Seek quiet – Disconnect from technology more. Just as Jesus withdrew to a quiet place to pray and escape the busy social whirl of his ministry, Benedictine life can teach us the value of moments of quiet contemplation in our age of multimedia communication. Learn to appreciate the beauty of nature and make time for moments of silence and stillness as much as you can. 

Be a good household manager - Many of St. Benedict’s ideas for running a monastery make good sense: to value and respect basic commodities such as water, to look after all created things, to not be wasteful and to repair things and recycle as much as possible. 

Limit your possessions - And as for personal challenges beloved of many minimalists (100 less things, Project 333) St. Benedict can teach us a thing or two! Each Lent it's customary for monks to submit a list of their personal possessions (a poverty bill) to the abbot as a means of examining their relationship to stuff and also to assess what they can live without. Modern Benedictine communities value and enjoy the usefulness of possessions yet practise restraint in terms of attachment and ownership. Ultimately, personal ownership is seen as a vice because material things derive from God's creation. 

Respect other faiths – Benedictine followers have great respect for different Christian traditions, other faiths and an openness to sharing their lives with the non-religious. They have strong links with Buddhist monks whilst recognising their differences. Different faiths can learn from each other, find common paths and unite through prayer.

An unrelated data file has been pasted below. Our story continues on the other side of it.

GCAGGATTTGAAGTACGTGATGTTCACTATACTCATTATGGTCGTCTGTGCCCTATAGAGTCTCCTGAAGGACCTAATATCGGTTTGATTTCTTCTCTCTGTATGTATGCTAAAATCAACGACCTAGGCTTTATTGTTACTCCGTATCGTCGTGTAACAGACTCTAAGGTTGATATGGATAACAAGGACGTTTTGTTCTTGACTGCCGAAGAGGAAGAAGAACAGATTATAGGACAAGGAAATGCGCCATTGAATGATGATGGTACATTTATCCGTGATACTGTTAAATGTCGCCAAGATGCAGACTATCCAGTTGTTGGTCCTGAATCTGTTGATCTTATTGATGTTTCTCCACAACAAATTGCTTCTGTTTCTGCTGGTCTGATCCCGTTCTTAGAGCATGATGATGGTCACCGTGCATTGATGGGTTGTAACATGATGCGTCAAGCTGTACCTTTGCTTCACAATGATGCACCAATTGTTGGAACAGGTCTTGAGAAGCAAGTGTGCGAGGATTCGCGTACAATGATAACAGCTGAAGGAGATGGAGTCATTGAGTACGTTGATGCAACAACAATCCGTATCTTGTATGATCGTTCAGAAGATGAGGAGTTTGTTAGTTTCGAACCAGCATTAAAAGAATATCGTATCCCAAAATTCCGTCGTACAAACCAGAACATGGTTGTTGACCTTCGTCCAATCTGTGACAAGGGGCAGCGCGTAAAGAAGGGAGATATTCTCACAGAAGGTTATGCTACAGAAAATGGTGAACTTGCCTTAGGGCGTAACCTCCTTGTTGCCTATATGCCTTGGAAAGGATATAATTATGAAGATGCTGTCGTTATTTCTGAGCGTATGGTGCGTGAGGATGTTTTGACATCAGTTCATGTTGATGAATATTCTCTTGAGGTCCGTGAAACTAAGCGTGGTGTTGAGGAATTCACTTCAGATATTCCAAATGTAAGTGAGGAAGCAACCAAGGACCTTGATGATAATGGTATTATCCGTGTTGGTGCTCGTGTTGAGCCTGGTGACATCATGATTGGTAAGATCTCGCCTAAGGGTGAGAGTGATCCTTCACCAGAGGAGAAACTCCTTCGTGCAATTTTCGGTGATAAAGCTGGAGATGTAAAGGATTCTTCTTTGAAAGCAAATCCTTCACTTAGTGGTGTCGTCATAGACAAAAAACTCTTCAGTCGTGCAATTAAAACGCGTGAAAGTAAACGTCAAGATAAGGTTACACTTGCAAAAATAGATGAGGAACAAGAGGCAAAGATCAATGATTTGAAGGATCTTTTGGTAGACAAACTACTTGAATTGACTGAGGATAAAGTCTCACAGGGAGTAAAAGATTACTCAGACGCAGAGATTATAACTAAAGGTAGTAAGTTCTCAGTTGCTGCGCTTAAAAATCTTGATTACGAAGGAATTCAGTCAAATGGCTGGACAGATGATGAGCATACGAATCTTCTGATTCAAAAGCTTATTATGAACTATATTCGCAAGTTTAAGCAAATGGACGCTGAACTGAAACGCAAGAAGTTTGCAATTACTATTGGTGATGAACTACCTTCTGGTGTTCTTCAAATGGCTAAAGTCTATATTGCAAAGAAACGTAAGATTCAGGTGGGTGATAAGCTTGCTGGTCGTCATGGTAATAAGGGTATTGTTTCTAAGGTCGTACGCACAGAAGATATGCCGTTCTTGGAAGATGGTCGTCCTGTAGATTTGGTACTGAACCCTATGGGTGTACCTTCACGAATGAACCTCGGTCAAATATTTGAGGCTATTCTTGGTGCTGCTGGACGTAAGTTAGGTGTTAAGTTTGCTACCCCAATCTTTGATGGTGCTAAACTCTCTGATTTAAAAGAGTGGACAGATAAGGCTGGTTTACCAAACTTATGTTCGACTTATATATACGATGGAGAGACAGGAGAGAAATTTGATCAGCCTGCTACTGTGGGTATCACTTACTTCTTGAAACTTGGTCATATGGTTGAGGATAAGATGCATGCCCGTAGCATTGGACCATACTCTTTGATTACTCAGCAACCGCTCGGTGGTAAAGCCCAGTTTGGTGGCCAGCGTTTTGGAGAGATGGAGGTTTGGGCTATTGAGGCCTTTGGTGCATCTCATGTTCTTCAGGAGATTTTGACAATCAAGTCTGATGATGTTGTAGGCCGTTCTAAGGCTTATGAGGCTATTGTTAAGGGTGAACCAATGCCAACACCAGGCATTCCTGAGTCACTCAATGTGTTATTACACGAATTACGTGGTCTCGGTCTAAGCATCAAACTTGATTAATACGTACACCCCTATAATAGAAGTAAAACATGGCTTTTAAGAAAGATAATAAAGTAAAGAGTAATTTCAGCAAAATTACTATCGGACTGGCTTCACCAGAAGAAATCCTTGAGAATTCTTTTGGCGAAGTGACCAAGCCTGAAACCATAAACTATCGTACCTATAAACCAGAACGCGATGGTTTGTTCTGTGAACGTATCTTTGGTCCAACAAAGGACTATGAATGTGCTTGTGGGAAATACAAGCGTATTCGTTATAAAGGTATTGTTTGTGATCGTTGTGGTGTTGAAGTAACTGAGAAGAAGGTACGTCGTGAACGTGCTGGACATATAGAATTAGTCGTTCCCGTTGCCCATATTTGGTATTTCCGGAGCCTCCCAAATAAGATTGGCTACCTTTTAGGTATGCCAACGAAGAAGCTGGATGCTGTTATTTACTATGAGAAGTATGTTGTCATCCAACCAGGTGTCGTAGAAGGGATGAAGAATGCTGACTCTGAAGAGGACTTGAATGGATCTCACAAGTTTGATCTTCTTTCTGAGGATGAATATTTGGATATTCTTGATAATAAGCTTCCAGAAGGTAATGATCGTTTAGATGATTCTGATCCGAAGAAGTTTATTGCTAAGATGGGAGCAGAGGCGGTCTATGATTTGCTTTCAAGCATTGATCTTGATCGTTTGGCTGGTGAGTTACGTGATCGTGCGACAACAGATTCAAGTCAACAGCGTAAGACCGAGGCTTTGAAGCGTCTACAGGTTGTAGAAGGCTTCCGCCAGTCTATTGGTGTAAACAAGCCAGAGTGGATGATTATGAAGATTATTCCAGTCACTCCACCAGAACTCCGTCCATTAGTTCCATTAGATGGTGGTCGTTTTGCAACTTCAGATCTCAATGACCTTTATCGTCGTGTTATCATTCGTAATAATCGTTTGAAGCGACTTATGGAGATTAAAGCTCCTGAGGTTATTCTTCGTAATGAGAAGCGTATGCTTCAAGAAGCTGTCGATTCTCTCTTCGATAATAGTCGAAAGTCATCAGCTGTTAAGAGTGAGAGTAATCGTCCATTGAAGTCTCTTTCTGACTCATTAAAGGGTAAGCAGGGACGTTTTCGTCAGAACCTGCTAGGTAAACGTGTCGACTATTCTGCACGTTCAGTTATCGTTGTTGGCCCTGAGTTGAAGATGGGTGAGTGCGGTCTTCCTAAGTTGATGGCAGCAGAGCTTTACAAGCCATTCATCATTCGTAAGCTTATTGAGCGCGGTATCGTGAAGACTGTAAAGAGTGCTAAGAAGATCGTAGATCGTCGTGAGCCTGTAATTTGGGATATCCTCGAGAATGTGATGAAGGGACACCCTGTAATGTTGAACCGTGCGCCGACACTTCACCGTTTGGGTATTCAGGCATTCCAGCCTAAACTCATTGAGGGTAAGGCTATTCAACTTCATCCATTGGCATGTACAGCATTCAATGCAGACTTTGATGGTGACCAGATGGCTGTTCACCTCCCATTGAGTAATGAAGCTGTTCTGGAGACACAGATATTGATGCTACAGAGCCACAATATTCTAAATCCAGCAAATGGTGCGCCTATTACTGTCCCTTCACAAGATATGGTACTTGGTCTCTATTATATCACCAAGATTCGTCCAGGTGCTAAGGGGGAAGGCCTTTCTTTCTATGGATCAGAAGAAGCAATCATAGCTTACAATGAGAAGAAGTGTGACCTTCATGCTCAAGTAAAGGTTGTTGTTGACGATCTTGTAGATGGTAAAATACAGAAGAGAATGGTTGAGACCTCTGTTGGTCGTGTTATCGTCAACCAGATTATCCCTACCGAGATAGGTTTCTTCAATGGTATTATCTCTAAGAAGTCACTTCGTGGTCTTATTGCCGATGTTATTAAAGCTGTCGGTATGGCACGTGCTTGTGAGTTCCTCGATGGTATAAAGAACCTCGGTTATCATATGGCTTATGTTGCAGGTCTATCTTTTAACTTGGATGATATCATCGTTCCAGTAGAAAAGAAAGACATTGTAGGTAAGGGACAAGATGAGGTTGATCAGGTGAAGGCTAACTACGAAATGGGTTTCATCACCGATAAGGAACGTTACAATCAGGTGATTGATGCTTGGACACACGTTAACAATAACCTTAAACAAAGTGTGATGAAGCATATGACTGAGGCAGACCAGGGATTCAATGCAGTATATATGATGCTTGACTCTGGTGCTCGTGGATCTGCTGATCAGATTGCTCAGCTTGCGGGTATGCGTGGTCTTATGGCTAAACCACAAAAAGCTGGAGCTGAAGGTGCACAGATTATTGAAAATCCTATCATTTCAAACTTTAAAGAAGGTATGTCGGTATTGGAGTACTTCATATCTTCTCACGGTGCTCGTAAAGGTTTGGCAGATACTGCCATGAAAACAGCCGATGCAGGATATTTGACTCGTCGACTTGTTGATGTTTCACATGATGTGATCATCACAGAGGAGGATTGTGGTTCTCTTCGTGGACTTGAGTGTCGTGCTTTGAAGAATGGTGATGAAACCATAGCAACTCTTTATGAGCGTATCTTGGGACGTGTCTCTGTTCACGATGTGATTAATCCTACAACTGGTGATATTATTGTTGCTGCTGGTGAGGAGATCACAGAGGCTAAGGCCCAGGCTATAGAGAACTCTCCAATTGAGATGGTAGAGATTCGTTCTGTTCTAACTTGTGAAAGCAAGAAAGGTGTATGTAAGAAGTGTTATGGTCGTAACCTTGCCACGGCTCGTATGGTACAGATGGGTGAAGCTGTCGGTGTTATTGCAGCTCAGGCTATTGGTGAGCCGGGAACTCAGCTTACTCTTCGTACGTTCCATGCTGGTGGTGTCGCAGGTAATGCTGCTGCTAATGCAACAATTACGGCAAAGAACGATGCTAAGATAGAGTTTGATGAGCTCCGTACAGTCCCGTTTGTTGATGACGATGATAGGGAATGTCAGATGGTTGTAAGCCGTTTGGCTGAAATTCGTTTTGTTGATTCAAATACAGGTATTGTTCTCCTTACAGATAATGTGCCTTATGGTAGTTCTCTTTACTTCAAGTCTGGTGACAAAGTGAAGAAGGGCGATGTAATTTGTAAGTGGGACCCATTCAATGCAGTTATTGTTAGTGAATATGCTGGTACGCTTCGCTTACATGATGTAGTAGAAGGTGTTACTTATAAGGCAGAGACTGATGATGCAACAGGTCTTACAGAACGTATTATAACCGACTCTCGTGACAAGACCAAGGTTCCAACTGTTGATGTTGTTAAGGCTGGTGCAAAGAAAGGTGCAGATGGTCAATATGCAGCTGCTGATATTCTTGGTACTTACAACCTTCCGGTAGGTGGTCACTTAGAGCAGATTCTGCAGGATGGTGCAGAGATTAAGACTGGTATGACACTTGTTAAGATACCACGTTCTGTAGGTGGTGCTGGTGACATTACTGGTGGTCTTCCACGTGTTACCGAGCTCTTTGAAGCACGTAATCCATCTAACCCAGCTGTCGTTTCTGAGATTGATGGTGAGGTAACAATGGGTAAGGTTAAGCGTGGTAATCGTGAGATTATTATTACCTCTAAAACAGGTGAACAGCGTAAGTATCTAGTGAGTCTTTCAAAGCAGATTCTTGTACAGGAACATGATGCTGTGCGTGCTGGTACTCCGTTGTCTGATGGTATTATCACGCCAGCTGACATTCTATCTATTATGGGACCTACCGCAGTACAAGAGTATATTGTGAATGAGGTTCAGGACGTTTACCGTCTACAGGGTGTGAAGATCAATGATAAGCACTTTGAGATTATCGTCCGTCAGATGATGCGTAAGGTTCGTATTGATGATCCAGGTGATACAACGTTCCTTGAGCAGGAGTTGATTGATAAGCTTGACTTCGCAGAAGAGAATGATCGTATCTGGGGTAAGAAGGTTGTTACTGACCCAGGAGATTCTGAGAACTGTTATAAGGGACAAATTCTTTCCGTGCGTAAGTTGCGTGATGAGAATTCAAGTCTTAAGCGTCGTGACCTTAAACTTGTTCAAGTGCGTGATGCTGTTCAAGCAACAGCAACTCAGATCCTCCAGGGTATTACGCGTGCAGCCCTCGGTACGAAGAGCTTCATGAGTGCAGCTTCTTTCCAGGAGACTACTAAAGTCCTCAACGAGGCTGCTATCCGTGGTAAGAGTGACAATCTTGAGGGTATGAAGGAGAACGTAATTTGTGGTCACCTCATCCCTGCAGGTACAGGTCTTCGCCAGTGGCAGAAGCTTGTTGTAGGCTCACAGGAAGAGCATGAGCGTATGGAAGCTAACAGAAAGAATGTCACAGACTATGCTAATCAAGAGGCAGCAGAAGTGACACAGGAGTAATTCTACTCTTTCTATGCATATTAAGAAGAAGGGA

Cultivate discipline – Don't be put off by the discipline of monastic life – it doesn't come easily to the monks at first. Instead try improving your self-discipline in incremental steps. If you feel you need to stop bad habits do so gradually. Reduce sugar from your diet one foodstuff at a time, don't cut out alcohol completely but practise moderate drinking instead. As you cut out these distractions and obstacles gradually you'll slowly encounter the keys to unlocking what's been stopping you seeking ultimate fulfilment. 

Give something up for a day – Paula Huston's Simplifying the Soul: Lenten Practices to Renew Your Spirit gives imaginative daily prompts useful to anyone interested in trying out St. Benedict's ideas. Paula Huston is an American author and Benedictine oblate (a lay Christian who is associated with a Benedictine community). Each day in Lent there is a simplifying idea to try (clear out a junk drawer, scrub a dirty corner) followed by guidance on how to go about each simplifying act together with thoughts on how they might enrich your spirituality. I like the variety of the daily actions. Doing something extra (invite a lonely person in for tea and conversation) or giving something up (email, TV) for just one day seems more interesting and easier to follow than giving up one thing for the duration of Lent. Also, by doing so many different acts hopefully there will be less sense of failure  and new lessons and habits may be borne. And there's no reason why these practices can't be followed outside of Lent.


Early church tradition is rich in the wisdom of soul simplification and offers a multitude of spiritual disciplines to counteract the temptations that muddles our lives. ~ Paula Huston


Abbot Christopher Jamison who featured on the The Monastery has since written two books Finding Sanctuary and Finding Happiness. The message of his books is similar to the findings of the TV series: seeking happiness through consumption and chasing status is not a successful route to long lasting fulfilment. Rather, discipline, moderation and simple pleasures are 'stepping stones to steady our nerve as we make our choices about where to go next in search of happiness.'

The Rule of St. Benedict is accessible to anyone regardless of their religious beliefs. It certainly offers some fresh new ideas to ponder and try out if simplicity's your thing.




Simplicity is harder to follow than fashion but a far more rewarding journey.